The camera on the Oppo N1 is a 13 Megapixel Sony EXMOR RS Stacked CMOS Sensor unit. This is the exact same sensor found on the Find 5 (above), the Lenovo K900, the Samsung Galaxy S4 and the Galaxy Note 3. It is a 1/3.06″ sensor. Oppo attempts to set it apart from the competition by complementing it with a six element f2.0 aperture lens. According to the marketing material the lens is coated with IR and Blue filters for reduced chromatic aberrations and purple fringing. The innovative part is that whole unit sits on a swivel-type arrangement that can rotate 206 degrees for using the same camera for front-facing as well as rear-facing shots.

Remember investors, it is the higher end cameras on phones that have all but destroyed the point and shoot industry (ie. Minolta>Sony, Samsung, Nikon, Canon, etc.) and is clearly threatening to move up the food chain to higher end prosumer and mirrorless devices. Many may poo - poo this statement and sentiment, but then again so did those consumer point and shoot manufactuers from a few years ago - you know those very same guys whose market is just about subsumed, and it is clear that the smart money will look for photographic innovation from companies who are trying to outrun margin compression. The problem is you will probably not be able to do so unless you have low labor cost structure - as in SE Asia, and even then, the laws of economics will catch up to you - right Samsung? From the Oppo web site...


Cutting Edge Optics

N1 is the first Android smartphone to use six physical lenses, giving you a clearer image while eliminating any distortion. The latest generation stacked CMOS sensor, upgraded type 1/3.06 imaging module and f/2.0 wide aperture lets more light in, so you can take great photos even in dark environments.

Not satisfied with what was available, we partnered with the leading optics companies to tailor make our own image-processing solution for improved white balance, exposure and focus. No matter the lighting condition, the N1 camera captures astonishing clarity and detail.

Reinvented Flash Technology

Like any camera, the N1 is equipped with a flash to light up dark environments. The dual flash design consists of a normal flash for back facing shots and a diffused softer light for when you flip the camera forward. With its brightness tunable via the OPPO N1 camera software, the front facing flash will provide perfect lighting conditions for any front facing shots.

Capture the Essence of Time

With unprecedented hardware support, the N1 supports long exposure photography of up to 8 seconds. Capture more than pictures; capture the pulse of the moment.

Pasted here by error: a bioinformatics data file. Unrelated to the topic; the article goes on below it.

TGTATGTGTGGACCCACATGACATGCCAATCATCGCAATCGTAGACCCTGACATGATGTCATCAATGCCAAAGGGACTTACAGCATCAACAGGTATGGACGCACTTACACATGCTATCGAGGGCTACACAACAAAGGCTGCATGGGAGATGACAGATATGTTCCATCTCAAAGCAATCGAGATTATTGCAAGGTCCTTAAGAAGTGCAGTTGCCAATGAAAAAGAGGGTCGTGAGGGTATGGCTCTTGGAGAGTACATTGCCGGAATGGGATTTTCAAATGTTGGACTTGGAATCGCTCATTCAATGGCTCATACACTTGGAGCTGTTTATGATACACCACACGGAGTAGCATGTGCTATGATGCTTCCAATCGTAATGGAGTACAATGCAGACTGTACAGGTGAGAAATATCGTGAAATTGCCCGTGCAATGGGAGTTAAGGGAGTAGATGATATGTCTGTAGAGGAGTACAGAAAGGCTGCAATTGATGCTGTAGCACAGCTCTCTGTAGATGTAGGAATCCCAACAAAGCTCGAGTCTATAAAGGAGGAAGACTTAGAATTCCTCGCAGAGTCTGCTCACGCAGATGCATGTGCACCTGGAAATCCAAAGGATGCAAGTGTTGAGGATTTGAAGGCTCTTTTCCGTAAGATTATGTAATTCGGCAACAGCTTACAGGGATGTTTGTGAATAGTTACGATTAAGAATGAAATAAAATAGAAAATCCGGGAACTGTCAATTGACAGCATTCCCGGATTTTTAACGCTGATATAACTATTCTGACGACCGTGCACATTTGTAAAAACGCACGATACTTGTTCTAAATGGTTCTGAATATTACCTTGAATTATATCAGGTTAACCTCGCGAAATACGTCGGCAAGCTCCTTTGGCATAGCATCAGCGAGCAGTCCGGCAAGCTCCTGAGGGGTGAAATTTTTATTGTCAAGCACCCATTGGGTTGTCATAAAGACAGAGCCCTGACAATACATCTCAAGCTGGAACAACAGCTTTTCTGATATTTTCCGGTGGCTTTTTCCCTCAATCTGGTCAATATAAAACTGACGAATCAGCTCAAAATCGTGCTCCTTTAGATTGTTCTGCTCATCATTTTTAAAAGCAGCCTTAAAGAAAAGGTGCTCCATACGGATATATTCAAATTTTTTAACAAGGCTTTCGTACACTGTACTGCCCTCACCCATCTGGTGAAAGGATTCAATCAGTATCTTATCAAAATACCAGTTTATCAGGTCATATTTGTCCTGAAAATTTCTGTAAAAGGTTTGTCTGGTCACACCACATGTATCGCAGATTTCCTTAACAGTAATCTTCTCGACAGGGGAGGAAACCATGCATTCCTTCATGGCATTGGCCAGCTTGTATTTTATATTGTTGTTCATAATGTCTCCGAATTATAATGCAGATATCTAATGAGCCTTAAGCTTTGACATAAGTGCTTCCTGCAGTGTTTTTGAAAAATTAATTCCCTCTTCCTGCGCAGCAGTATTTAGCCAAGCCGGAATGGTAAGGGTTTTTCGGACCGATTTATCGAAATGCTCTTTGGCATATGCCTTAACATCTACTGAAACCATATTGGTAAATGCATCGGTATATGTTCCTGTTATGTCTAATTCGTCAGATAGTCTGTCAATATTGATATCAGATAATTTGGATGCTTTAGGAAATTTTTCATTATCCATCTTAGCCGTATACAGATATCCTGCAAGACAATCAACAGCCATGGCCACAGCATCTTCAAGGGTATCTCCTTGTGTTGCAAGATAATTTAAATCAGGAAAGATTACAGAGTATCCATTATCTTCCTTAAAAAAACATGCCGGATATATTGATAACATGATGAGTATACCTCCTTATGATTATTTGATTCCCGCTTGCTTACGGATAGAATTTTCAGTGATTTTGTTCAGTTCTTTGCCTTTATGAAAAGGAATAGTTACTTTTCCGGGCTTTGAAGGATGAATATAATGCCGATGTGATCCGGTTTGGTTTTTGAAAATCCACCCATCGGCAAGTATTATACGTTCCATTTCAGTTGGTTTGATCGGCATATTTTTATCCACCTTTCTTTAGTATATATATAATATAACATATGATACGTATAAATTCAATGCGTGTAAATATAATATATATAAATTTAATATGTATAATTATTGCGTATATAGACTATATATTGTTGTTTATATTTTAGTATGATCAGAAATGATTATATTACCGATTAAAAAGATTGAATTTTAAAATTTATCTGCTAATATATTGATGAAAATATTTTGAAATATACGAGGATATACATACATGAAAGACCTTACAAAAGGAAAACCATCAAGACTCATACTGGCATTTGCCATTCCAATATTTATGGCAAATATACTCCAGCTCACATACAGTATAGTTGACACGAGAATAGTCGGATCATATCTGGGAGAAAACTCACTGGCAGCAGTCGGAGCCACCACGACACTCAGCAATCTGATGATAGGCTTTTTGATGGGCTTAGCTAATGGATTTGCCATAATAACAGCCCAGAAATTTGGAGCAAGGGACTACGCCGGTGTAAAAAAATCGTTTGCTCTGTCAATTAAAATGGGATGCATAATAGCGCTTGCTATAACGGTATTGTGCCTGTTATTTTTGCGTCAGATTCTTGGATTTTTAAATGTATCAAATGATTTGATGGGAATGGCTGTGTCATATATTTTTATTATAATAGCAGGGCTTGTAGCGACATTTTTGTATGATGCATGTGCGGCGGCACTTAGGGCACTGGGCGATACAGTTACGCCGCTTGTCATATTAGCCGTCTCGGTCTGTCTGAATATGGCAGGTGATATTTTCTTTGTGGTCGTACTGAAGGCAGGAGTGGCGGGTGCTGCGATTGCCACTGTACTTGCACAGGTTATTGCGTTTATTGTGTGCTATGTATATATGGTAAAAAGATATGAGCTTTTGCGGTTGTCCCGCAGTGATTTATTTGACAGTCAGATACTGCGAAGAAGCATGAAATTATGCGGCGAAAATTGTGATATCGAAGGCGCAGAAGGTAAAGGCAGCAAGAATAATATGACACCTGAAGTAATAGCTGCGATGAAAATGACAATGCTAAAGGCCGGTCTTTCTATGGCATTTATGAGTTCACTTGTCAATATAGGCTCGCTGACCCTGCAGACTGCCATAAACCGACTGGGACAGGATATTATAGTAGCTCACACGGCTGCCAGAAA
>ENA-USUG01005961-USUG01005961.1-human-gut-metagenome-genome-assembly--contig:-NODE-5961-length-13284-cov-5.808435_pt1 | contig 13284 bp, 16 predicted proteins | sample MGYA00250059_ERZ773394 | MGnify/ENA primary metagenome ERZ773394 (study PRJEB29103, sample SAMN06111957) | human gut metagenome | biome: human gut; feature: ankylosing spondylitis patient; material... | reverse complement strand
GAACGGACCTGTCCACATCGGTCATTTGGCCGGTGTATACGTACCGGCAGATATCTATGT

Camera Design

Designing a rotating camera was a challenging engineering problem. More than a year of work and over 20 different camera designs ultimately led to the simple brilliance of the OPPO N1. The small camera housing includes more than 10 modules, 50 cables, and 67 components. Every part is structurally reinforced and undergoes anti-static treatment.


So, you must be asking the same question that I asked myself. With all of this fancy schmancy camera tech, how is it that the N1 produced pictures that I wasn't happy with? For one, I believe it's a low level firmware and/or driver issue. That means that the N1 could still quite possible be the best thing since sliced bread, but was shipped (to me, at least) with half-baked software that crippled what looks like excellent hardware. This is a guess, mind you. This is the evidence.

This is the LG G2 pic taken at full resolution with all automatic settings on, the picture has been cropped to fit comfortably on this page.

G2 sample cropped 

This is the Oppo N1 pic taken under the same conditions and settings...

N1 sample cropped

There is much more noise in the N1s version, and the more you zoom in and the closer you look the more apparent it is. The N1 underperformed the Note 3's camera and LG G2 (although most cameras do, even the Note 3). The N1 was litereally blown out of the water by the Nokia phablet. I presumed such poor performance from such apparently premium hardware stemmed from over compression and misprocessing of raw data from the sensor. To remedy such I downloaded Camere FV5, an app that allows DSLR level flexibility in configuring your Android smartphone's camera. It allows you to adjust the compression of the JPG file upon saving and to save in a near lossless PNG format. To all of the non-geeks who actually have a life and have no idea of what I'm talking about, this app allows you to take pictures without being tampered with by the OEM enginneers forethoughts on how the picture should be processed once taken. The logis is, if the pics were being overprocessed or compressed too much, this would solve the problem. Alas, even with the lack of compression, subpar results ensued. 

I'm going to give Oppo the benefit of the doubt on this one and request they clarify the issue with the camera. If I'm right and the drivers need to be tweaked and/or rewritten, the N1 may very well still be one of the best photographic phones on the market.